Apple's hyena pack is likely to gain a few points on the way, with Android's lion pride taking the juiciest pieces, particularly in the enterprise market, where the platform has more form factor flexibility, particularly in devices that have hardware keyboards.
I believe that business-oriented users as well as feature phone and superphone-oriented consumers will continue to gravitate towards Android (and to some extent Windows Phone, which may too pick up a couple of points at the expense of RIM) whereas the high-end, phone as fashion/style accessory crowd will gravitate towards iPhone.
Apple's iOS and Google's Android are destined to be tied in perpetual mortal combat, which is good for the industry.
However, at least for the time being, I just don't see Apple as being able to successfully challenge the mature cloud and value added services that Google and Android represents. Apple doesn't "Do Cheap" and I don't see that basic tenet of the company's core philosophy changing post-Jobs.
I think a certain number of business people will gravitate towards Apple and iCloud if they already have a personal investment in the App store and use existing iOS devices.
However, a lot of professionals already use Google's cloud for messaging, calendaring and documents. I see iCloud as bringing iOS up to par with Google in cloud technology, not so much as out-pacing it. Without Cloud, iOS would have been behind the curve.
With Apple's iCloud gauntlet being thrown in Larry Page's face, I expect some real surprises from Google in 2012. The company will not stand still, particularly as it relates to enterprise users.
The real bottom line is that there's just too much inflexibility in the Apple ecosystem to displace Android's versatility.
While there is some demographic convergence between the two systems, both Android and iPhone are fairly mature platforms that seem to have done well carving out their respective territory. And a lot of this has to do with how Apple and Google both perceive the identity and the role of their own platforms, which are very different.
I think that the vertical integration in iOS and the iPhone is always going to be what makes an iPhone an iPhone, or an Apple product, period. Whereas the flexibility and relatively open framework of Google's mobile operating system makes Android what it is.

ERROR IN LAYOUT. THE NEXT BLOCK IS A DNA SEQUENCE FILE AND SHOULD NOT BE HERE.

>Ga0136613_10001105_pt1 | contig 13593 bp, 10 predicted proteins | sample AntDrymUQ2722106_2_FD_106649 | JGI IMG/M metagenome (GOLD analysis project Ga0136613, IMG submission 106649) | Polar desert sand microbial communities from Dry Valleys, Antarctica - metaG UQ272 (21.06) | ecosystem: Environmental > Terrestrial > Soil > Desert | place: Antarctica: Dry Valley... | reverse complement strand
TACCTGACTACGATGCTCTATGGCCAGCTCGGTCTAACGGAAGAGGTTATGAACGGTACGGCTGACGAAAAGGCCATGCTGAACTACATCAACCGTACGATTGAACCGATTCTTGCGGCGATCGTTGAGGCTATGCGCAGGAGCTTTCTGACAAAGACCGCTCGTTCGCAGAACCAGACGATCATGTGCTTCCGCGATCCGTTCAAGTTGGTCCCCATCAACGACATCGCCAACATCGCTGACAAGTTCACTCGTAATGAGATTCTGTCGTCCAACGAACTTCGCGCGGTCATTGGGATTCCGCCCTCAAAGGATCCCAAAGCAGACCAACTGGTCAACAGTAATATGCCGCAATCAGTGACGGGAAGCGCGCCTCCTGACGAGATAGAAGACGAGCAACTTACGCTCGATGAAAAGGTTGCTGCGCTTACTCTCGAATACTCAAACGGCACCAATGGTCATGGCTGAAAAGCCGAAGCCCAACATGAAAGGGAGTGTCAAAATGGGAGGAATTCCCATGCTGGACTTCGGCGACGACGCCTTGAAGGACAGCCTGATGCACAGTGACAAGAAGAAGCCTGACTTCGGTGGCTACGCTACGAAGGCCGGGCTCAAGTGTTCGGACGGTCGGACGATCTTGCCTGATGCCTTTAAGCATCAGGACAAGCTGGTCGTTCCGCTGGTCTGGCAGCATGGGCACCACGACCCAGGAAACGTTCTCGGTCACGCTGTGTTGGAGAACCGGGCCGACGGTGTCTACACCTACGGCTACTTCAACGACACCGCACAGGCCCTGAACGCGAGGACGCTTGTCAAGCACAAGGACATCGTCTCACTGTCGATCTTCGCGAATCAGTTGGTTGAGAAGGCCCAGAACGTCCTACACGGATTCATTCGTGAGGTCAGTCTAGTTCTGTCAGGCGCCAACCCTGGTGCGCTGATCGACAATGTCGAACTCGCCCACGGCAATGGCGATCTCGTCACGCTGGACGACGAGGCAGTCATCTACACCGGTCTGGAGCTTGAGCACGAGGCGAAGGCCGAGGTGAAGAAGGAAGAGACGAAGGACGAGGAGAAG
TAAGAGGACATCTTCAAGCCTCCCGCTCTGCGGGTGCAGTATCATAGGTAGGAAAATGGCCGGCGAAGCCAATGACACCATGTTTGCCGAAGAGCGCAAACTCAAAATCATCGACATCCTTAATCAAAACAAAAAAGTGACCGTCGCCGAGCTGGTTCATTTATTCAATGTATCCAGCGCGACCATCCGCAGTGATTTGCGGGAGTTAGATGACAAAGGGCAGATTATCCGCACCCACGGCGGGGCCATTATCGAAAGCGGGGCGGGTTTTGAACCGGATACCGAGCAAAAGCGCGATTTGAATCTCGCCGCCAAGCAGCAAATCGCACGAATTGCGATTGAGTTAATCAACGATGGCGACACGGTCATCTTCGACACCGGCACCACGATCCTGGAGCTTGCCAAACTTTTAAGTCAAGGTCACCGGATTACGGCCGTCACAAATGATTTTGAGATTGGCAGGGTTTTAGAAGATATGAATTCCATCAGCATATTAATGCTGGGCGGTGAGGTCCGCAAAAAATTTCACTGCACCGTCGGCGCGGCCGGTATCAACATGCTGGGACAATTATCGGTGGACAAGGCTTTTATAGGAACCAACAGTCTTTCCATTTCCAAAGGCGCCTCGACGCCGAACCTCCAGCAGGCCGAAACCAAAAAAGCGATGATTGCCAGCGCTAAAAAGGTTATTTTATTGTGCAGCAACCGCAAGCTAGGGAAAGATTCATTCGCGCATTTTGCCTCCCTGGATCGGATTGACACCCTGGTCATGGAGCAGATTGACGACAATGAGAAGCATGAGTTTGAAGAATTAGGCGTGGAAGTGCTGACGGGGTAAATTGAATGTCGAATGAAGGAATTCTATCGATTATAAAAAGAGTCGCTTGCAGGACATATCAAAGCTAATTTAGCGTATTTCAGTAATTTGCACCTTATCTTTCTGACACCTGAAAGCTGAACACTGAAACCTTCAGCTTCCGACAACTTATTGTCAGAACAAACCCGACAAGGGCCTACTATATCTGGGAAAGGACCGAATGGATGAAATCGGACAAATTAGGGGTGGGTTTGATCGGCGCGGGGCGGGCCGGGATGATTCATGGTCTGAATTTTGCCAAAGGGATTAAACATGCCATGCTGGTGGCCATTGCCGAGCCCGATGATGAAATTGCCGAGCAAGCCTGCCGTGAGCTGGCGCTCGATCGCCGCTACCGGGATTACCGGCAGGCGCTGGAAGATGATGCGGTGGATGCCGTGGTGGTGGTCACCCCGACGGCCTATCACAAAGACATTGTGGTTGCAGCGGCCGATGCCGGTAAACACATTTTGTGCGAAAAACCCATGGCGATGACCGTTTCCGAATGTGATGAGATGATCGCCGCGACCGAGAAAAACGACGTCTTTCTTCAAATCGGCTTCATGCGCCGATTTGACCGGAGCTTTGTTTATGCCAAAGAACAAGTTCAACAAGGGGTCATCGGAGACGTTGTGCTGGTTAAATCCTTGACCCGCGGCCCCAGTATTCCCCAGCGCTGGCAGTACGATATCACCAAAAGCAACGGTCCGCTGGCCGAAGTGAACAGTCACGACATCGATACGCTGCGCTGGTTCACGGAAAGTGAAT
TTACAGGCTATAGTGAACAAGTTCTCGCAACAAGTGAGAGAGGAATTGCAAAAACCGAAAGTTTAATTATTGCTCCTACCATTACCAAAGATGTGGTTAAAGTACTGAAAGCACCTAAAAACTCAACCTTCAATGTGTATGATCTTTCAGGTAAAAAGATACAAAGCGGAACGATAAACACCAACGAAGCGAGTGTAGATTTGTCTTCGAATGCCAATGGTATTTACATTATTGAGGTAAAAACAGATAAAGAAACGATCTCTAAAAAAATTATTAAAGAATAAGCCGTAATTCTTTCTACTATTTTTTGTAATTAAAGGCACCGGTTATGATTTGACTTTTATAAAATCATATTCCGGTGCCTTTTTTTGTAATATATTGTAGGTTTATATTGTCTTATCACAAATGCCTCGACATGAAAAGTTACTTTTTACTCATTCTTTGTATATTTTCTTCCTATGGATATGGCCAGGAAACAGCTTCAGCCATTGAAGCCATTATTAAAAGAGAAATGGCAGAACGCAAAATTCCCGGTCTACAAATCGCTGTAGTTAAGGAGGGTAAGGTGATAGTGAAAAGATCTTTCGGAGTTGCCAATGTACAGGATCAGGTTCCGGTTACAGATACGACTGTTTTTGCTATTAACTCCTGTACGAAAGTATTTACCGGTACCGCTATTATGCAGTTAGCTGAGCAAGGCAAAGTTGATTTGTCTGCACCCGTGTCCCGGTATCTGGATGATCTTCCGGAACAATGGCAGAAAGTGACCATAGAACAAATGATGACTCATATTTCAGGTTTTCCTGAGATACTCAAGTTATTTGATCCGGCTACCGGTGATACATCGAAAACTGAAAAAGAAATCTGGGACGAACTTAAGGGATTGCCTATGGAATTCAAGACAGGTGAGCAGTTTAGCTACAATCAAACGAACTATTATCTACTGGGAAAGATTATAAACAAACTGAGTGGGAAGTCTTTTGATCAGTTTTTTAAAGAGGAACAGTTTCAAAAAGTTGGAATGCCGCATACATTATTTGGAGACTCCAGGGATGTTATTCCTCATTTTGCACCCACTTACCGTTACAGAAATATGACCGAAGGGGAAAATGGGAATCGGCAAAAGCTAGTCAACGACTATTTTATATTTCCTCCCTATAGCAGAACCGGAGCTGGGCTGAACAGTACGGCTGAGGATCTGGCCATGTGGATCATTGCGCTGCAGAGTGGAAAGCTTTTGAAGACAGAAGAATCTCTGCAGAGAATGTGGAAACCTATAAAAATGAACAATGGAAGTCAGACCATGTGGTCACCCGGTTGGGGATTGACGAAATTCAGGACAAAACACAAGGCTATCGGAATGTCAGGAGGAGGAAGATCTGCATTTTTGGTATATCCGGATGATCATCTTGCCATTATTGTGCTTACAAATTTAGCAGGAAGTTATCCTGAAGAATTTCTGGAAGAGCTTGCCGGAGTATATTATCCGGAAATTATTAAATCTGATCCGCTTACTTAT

When you control 100 percent of the hardware and software ecosystem it allows you to fine tune your components and software, but at the expense of being able to give your customers more choice. And as we know from the raw sales numbers, a large demographic of consumers want that choice.
There is no question that vertical integration is what makes Apple as a company successful, but it also places them into a doctrine that is prone to inflexibility and can alienate large groups of consumers and business users.
While Android remains largely unaffected by this new product launch, as Google's software and OEM handsets are more than a match for iOS 5 -- the real losers here in my opinion are RIM and Microsoft. With iOS 5, Apple has continued to raise the bar on smartphone software technology and now RIM's OS 7 devices look ever so clunky by comparison.
I don't think the 4S is likely to sway anyone who was looking at the iPhone 4 or 3GS previously and went to Android.
The iPhone 4 and the 3GS, while proven sales performers which will continue to do very well now that they've been reduced in price, are certainly now too low end to grab the Android "superphone" users, but could conceivably dent Android's enty-level market where feature phones previously existed.
Still, if we follow current purchasing trends, It's much more likely that the collateral damage from the iOS 5-refreshed iPhones and the Android Ice Cream Sandwich/Android 2.3 4G phones being released at the end of 2011 are going to decimate whatever market share RIM is going to have left in 2012.
And what of 4G and the iPhone 4S's lack of LTE or WiMax technology, anyway?
I believe a large portion of Business users that have been in exit mode from BlackBerry will not find any of the re-launched iPhones as attractive as they could have been had they been equipped with 4G.
There's something to be said for 8+ megabits per second wireless tethering from your hotel on the road from your business laptop or tablet that you can get on a Droid Bionic that you cannot get on any of the current iPhone models.
And what of Siri, the new voice recognition in iOS 5? Sure, it's cool. I'm not going to deny that. But let's remember that the back end that powers Siri is iCloud, the core of which is a single massive datacenter in North Carolina.
Today, we saw a demo that looked great in Apple's HQ. But what happens when you throw tens of millions of Siri queries at iCloud? That's yet to be seen.
On the other hand I know who's been doing gargantuan volumes of internet-based queries for years and has been doing it successfully -- Google.
My search and voice query response times on my Bionic are instantaneous, no matter what network I am running on, 3G or 4G. And that's because Google knows public cloud infrastructure better than anyone. ANYONE. Except for maybe Amazon.
If only Amazon could launch their very own tablet to compete with the iOS 5 refreshed iPad 2. Oh wait.
Still, I really wanted to believe in the iPhone 5. Maybe next year Linus. Maybe next year.
Did you get caught up in "The Great iPhone 5 Launch" like Linus and Sally? Talk Back and Let Me Know.